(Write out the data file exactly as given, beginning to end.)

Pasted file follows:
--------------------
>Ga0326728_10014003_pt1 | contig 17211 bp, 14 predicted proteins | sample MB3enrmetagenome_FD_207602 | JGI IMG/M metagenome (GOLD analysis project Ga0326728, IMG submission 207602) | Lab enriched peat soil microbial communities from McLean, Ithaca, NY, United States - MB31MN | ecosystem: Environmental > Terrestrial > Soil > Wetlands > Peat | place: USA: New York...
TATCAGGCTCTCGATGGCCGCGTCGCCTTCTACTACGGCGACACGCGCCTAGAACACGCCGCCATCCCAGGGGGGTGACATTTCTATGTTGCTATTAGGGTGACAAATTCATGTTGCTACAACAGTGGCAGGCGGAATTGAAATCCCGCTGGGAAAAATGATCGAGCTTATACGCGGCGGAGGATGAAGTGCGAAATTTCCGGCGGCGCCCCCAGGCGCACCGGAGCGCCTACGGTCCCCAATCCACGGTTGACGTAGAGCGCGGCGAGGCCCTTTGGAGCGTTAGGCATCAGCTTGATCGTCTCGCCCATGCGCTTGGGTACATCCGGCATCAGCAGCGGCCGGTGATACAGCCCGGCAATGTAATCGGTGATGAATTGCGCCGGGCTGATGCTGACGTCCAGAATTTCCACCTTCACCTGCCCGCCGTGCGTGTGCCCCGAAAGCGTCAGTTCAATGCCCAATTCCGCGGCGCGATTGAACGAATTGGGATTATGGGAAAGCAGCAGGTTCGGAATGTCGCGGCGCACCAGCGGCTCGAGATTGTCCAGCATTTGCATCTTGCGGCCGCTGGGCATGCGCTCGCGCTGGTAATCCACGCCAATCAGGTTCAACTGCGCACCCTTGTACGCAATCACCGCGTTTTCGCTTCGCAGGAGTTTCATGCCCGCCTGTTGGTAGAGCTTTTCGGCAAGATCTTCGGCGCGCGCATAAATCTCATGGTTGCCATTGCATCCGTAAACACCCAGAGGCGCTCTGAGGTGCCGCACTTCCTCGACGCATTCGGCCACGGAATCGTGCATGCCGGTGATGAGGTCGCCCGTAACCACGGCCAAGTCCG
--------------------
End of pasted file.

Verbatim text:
>Ga0326728_10014003_pt1 | contig 17211 bp, 14 predicted proteins | sample MB3enrmetagenome_FD_207602 | JGI IMG/M metagenome (GOLD analysis project Ga0326728, IMG submission 207602) | Lab enriched peat soil microbial communities from McLean, Ithaca, NY, United States - MB31MN | ecosystem: Environmental > Terrestrial > Soil > Wetlands > Peat | place: USA: New York...
TATCAGGCTCTCGATGGCCGCGTCGCCTTCTACTACGGCGACACGCGCCTAGAACACGCCGCCATCCCAGGGGGGTGACATTTCTATGTTGCTATTAGGGTGACAAATTCATGTTGCTACAACAGTGGCAGGCGGAATTGAAATCCCGCTGGGAAAAATGATCGAGCTTATACGCGGCGGAGGATGAAGTGCGAAATTTCCGGCGGCGCCCCCAGGCGCACCGGAGCGCCTACGGTCCCCAATCCACGGTTGACGTAGAGCGCGGCGAGGCCCTTTGGAGCGTTAGGCATCAGCTTGATCGTCTCGCCCATGCGCTTGGGTACATCCGGCATCAGCAGCGGCCGGTGATACAGCCCGGCAATGTAATCGGTGATGAATTGCGCCGGGCTGATGCTGACGTCCAGAATTTCCACCTTCACCTGCCCGCCGTGCGTGTGCCCCGAAAGCGTCAGTTCAATGCCCAATTCCGCGGCGCGATTGAACGAATTGGGATTATGGGAAAGCAGCAGGTTCGGAATGTCGCGGCGCACCAGCGGCTCGAGATTGTCCAGCATTTGCATCTTGCGGCCGCTGGGCATGCGCTCGCGCTGGTAATCCACGCCAATCAGGTTCAACTGCGCACCCTTGTACGCAATCACCGCGTTTTCGCTTCGCAGGAGTTTCATGCCCGCCTGTTGGTAGAGCTTTTCGGCAAGATCTTCGGCGCGCGCATAAATCTCATGGTTGCCATTGCATCCGTAAACACCCAGAGGCGCTCTGAGGTGCCGCACTTCCTCGACGCATTCGGCCACGGAATCGTGCATGCCGGTGATGAGGTCGCCCGTAACCACGGCCAAGTCCG